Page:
5. Peer-review of the questions
Evidence summaries and completed draft
The Micronutrients Unit within the WHO Department of Nutrition for Health and Development and the Nutrition Section of UNICEF has drafted a set of questions on vitamin A supplementation based on policy needs. They have distributed the draft questions to the WHO/UNICEF Steering Committee and will be shared with the Key External Experts and Stakeholders for comments.
The questions have been formatted in the PICO1 framework, listing key beneficial and harmful outcomes of the intervention in several population groups. The Key External Experts and Stakeholders are expected to review the questions through electronic communications. We ask that members of the panel comment on the relevance of these questions, modify them if required and add additional relevant questions.
Members of the Guideline Group will rate each beneficial and harmful outcome on a scale of 1-9. Outcomes which score on average between 7 and 9 will be considered “high priority”. Those outcomes which scored between 4 and 6 on average will be considered “important but not critical at this time”; while those scoring less than 4 will be considered “low priority at this time”. All responses will be returned to, and reviewed by, the WHO/UNICEF Steering Committee.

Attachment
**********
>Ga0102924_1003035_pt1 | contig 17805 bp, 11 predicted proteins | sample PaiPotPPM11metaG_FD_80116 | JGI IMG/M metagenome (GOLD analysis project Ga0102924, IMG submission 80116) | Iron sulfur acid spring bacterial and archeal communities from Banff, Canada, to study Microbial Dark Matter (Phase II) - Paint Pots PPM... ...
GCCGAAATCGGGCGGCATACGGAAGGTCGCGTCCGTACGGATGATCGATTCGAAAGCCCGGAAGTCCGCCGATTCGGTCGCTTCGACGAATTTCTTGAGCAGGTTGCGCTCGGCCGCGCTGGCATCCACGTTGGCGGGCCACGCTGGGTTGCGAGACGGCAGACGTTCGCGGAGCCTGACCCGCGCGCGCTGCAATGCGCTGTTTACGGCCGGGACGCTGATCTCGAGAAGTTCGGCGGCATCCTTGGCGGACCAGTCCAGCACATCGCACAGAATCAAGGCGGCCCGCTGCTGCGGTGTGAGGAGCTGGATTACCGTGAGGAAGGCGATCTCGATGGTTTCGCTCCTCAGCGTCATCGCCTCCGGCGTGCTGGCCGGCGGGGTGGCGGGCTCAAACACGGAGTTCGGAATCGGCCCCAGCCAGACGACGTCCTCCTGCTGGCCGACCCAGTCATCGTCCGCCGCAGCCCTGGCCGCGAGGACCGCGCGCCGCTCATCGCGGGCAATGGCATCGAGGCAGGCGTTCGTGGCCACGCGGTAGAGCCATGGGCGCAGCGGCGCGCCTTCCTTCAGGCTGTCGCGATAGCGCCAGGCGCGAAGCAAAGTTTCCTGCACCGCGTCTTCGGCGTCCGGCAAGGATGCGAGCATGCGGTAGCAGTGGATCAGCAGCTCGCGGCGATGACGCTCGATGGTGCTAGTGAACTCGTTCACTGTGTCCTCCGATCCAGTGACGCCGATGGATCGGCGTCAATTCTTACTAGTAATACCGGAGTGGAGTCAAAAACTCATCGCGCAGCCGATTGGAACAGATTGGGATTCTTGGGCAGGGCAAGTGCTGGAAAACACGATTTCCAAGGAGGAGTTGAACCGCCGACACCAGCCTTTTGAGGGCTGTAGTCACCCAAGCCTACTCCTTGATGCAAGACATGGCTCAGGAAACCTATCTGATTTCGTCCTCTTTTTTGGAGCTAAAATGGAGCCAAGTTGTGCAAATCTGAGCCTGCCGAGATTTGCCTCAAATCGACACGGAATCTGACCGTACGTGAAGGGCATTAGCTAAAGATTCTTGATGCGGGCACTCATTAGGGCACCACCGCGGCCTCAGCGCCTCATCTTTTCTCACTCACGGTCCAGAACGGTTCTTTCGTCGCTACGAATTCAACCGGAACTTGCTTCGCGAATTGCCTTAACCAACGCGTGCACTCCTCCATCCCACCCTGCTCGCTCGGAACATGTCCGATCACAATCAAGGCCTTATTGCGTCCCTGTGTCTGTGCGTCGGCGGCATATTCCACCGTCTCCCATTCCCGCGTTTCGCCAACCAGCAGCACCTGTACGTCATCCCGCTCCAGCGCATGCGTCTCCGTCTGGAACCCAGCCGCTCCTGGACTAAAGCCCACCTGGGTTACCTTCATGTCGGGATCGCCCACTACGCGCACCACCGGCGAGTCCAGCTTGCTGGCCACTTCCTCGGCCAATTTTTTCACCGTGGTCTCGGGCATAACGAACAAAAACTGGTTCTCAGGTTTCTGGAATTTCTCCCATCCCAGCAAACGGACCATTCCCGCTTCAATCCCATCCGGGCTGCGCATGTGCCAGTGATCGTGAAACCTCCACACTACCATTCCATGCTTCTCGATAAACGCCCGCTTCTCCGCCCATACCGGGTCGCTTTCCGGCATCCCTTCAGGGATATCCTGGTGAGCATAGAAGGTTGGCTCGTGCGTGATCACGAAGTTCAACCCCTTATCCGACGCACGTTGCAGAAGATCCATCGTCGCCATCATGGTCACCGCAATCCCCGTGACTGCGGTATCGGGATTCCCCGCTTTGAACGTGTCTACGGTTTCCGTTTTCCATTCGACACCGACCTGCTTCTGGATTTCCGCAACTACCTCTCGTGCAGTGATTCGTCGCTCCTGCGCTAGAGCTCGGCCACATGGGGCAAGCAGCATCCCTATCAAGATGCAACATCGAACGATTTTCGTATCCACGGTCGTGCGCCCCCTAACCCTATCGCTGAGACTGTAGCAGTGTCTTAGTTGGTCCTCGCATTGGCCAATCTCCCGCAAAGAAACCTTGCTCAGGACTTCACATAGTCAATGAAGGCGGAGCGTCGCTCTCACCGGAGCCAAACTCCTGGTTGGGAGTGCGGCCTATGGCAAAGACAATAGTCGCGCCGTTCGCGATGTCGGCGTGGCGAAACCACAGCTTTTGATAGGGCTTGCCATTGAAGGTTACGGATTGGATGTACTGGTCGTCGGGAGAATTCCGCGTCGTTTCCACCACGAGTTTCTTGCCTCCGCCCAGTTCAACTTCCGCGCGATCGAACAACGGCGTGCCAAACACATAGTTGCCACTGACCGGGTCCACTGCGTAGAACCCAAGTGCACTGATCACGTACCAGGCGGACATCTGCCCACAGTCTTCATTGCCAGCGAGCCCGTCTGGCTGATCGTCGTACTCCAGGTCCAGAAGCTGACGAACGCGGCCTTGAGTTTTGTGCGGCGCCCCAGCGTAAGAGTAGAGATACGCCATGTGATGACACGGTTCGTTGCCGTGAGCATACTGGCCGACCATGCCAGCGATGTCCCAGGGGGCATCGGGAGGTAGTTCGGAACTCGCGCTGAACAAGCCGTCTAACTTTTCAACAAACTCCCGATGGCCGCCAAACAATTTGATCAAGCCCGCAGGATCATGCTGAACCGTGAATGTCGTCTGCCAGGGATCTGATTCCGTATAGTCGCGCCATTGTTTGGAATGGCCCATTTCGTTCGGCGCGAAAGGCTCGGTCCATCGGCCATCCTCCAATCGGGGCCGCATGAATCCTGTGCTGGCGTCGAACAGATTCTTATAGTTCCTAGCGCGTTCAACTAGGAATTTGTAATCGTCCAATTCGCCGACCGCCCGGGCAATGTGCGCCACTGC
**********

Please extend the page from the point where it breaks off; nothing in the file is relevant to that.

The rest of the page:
The Micronutrients Unit of WHO and the Nutrition Section of UNICEF will also draft evidence-based recommendations on vitamin A supplementation based on results of the GRADE evidence table using active, unambiguous, specific wording directed at two main target audience(s): policy makers and program implementers. We will distribute the draft recommendations to the WHO/UNICEF Steering Committee, and then to the Key External Experts and Stakeholders Panel. The recommendations will be finalized by the Guideline Group through a WHO/UNICEF Technical Consultation on Vitamin A Supplementation Guidelines.
The draft recommendations will be presented by the WHO staff, providing justification and reference to the relevant evidence summary. The evidence will be reviewed and discussed by the group, considering the balance of evidence for benefits and harms. Once agreement on a recommendation is achieved, the group will consider the costs, values, and preferences.
If necessary, the initial recommendation will be modified and final agreement on the recommendation will be sought.
- Brown P et al. How to formulate research recommendations. British Medical Journal, 333:804-806, 2006.